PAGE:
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View Full Version : How is this possible? (Computer Networking Oddity)


sethdallob
01-25-2001, 03:56 PM
I've been fiddling with my networking on my new computer, trying various configurations (2 NIC's, 1 NIC, a home network, a home network with DSL sharing etc.) and they have all had problems.

I seem to have achieved the impossible though, and I'm concerned about stability. Now, through one NIC routed to a hub, I am able to browse the net via my DSL modem (also hooked to the hub) *and* use the same NIC to network with another computer. I didn't think this was possible. Is it? How stable is this arrangement? I'm scared. Someone help me :eek:

tourbot
01-25-2001, 04:49 PM
Maybe I'm missing something. I can't think of any reason why this wouldn't be possible.

I'm assuming that the other computer you are networked with is also connected to the same hub? There are several ways to make this work (and a few ways to prevent it from working as well ;)). But if you are running Windows, the default settings that it puts in for your network card should be sufficient for this to work just fine.

Running with Scissors
01-25-2001, 04:50 PM
I don't see any problems with what you've done. However, unless the modem has the capability to talk to multiple nodes on the LAN side (most don't, or at least aren't configured this way by default), no other PCs will be able to use it. Also, I'm pretty sure you won't be able to use your PC for internet connection sharing without the modem connected to a separate NIC.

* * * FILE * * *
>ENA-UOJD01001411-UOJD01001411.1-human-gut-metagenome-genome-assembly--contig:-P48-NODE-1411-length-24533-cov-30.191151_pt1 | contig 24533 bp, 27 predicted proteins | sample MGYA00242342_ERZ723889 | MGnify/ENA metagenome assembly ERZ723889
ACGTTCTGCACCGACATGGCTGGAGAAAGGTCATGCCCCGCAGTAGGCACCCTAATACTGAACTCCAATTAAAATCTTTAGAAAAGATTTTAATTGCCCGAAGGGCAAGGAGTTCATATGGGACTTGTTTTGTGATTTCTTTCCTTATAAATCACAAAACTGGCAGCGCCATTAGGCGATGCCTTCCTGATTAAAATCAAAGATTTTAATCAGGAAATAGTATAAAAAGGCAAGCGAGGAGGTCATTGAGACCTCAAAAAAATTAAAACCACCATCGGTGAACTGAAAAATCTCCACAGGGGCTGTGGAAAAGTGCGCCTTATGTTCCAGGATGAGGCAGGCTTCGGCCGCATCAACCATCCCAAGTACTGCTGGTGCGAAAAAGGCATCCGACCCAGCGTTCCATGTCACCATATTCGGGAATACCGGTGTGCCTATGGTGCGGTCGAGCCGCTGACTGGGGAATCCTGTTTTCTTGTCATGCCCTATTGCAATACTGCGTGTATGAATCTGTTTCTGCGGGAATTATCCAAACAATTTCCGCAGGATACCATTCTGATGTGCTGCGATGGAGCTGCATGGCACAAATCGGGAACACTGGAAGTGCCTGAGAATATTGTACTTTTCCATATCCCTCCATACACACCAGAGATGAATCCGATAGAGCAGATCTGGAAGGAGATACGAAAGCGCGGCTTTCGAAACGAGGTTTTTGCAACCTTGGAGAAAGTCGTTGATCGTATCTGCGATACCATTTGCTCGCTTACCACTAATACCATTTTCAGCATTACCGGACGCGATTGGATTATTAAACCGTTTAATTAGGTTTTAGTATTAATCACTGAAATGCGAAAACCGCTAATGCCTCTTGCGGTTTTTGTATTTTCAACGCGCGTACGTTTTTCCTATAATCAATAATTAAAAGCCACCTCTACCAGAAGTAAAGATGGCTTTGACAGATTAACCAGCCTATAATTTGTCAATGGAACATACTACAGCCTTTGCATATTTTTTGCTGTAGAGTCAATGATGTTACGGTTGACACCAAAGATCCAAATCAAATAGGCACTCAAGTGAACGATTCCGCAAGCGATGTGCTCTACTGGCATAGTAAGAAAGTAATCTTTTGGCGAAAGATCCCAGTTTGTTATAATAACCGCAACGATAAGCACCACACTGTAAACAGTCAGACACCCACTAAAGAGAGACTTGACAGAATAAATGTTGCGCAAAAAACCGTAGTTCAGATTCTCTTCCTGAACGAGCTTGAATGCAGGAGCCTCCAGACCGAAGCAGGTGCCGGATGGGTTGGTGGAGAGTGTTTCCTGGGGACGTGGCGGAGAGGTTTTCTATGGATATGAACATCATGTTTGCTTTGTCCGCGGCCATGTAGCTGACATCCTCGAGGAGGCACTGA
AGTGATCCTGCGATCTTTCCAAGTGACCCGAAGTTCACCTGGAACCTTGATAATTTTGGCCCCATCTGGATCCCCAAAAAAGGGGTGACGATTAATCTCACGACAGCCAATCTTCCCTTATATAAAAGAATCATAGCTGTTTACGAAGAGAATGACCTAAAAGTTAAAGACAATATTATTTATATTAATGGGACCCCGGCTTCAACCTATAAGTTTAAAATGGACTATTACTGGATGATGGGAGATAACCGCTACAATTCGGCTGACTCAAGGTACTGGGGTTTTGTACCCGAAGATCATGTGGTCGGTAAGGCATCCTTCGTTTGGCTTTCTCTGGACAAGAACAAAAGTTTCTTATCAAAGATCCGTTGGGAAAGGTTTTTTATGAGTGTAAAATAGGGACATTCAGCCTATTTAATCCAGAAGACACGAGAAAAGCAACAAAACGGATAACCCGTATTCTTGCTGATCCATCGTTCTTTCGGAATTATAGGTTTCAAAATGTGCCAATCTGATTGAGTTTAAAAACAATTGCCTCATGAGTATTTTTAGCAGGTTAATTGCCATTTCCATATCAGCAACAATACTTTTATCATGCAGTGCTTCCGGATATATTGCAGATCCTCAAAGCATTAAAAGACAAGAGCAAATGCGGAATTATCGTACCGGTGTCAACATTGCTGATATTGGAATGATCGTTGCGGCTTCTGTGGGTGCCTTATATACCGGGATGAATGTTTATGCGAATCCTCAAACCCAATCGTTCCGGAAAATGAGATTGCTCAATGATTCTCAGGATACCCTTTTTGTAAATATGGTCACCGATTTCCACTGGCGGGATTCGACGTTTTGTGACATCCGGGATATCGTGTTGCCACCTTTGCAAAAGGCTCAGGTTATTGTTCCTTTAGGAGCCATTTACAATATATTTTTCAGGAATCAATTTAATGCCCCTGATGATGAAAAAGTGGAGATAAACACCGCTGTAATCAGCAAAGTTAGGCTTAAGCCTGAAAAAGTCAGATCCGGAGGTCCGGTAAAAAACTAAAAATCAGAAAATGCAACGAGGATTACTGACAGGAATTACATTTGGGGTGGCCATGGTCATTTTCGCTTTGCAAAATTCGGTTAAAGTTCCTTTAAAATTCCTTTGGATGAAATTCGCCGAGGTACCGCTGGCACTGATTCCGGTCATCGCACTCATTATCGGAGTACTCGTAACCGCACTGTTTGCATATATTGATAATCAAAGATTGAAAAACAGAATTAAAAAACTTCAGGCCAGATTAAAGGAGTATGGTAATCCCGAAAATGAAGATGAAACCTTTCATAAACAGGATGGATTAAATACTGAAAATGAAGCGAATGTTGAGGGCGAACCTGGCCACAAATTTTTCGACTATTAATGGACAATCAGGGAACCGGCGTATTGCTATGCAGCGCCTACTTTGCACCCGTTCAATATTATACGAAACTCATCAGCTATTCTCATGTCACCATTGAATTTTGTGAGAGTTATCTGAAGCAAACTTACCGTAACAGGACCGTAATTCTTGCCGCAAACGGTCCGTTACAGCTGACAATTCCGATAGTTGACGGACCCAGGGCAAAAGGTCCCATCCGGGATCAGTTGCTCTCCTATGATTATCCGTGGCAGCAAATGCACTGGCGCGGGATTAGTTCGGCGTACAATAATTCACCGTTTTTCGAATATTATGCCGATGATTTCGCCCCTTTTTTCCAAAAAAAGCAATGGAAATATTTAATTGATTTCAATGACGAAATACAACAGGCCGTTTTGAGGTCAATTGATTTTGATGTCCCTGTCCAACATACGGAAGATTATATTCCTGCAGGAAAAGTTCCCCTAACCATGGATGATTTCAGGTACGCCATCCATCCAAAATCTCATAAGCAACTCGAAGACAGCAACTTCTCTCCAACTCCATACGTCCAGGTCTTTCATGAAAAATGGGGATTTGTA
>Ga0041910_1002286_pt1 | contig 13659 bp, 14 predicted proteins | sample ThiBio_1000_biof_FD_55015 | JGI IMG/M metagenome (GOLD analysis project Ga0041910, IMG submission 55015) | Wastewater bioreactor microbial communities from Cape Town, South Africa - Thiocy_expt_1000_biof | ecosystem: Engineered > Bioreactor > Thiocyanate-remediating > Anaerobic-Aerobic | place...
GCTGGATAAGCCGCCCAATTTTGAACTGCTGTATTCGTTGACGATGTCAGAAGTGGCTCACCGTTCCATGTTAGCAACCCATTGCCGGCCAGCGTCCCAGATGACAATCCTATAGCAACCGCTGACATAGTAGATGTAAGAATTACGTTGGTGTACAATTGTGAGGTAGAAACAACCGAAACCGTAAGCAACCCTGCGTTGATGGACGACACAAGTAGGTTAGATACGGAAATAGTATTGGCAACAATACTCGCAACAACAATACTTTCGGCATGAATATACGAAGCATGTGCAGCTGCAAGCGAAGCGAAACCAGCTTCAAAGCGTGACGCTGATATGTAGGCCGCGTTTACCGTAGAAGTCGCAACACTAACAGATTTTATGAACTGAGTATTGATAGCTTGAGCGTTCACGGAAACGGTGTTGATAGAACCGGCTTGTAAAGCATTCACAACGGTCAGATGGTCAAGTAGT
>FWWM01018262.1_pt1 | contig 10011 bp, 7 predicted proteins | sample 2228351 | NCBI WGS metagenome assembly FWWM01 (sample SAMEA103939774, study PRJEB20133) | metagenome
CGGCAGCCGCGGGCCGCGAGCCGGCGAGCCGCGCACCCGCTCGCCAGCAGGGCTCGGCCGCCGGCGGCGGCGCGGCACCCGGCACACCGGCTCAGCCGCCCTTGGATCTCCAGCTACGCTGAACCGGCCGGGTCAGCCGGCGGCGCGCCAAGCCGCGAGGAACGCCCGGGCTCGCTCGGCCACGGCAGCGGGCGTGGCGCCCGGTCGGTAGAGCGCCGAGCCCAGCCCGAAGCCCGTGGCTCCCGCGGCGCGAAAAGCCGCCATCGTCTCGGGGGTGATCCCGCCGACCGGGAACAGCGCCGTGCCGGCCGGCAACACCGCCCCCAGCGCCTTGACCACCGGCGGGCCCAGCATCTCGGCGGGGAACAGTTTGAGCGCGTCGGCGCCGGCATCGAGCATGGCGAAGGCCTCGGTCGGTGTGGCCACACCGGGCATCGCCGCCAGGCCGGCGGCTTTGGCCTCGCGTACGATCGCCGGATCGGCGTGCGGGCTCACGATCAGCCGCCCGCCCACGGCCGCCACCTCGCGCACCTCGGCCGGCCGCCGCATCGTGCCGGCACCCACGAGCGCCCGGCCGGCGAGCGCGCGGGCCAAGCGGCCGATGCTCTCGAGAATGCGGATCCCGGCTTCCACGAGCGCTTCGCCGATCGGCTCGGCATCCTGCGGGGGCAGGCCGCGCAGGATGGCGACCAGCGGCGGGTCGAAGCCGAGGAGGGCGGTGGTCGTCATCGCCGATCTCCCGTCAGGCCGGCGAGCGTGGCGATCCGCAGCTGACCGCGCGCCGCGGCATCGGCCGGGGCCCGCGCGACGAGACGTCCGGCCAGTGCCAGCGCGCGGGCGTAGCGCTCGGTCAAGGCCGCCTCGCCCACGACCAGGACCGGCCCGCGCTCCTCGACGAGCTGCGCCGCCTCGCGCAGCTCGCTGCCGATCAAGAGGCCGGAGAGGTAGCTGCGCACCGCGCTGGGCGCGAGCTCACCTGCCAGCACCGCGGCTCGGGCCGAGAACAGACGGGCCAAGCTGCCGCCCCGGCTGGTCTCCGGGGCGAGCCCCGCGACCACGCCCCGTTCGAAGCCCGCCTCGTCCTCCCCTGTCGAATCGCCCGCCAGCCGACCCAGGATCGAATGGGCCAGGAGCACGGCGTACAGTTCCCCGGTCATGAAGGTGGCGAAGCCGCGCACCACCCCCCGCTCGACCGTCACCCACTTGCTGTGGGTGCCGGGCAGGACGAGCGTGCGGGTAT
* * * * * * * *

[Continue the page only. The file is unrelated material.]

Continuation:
Padeye
01-25-2001, 05:09 PM
The only downside I can think of connecting your DSL modem to the hub is that your ISP will be able to see all the machines and may charge you for additional connections. The usual way around this is for the outside network connection to go to one PC, that PC has a second NIC which is conneted to hub or another computer. This requires internet connection sharing under Windows on the first PC or Linix which makes the whole thing simpler and more secure.

sethdallob
01-25-2001, 06:14 PM
Originally posted by Padeye
The only downside I can think of connecting your DSL modem to the hub is that your ISP will be able to see all the machines and may charge you for additional connections. The usual way around this is for the outside network connection to go to one PC, that PC has a second NIC which is conneted to hub or another computer. This requires internet connection sharing under Windows on the first PC or Linix which makes the whole thing simpler and more secure.

That was how this entire debacle started. I tried to follow WinME's directions to use Internet Connection Sharing. For some reason, my DSL "dial-up" software (EnterNet) won't use the NIC that I told Windows had the connection to the Internet. The NIC disappears from the list.

After calls to tech support, which was a joke, and 6 hours wrestling, I just took out the second NIC and gave up.

handy
01-25-2001, 06:55 PM
Some DSL ISPs won't let you use more than one computer. Check the rules.

There are Gateway Routers specifically made for DSL to use DSL with more than one computer. Cool, but pricey, $100 & up.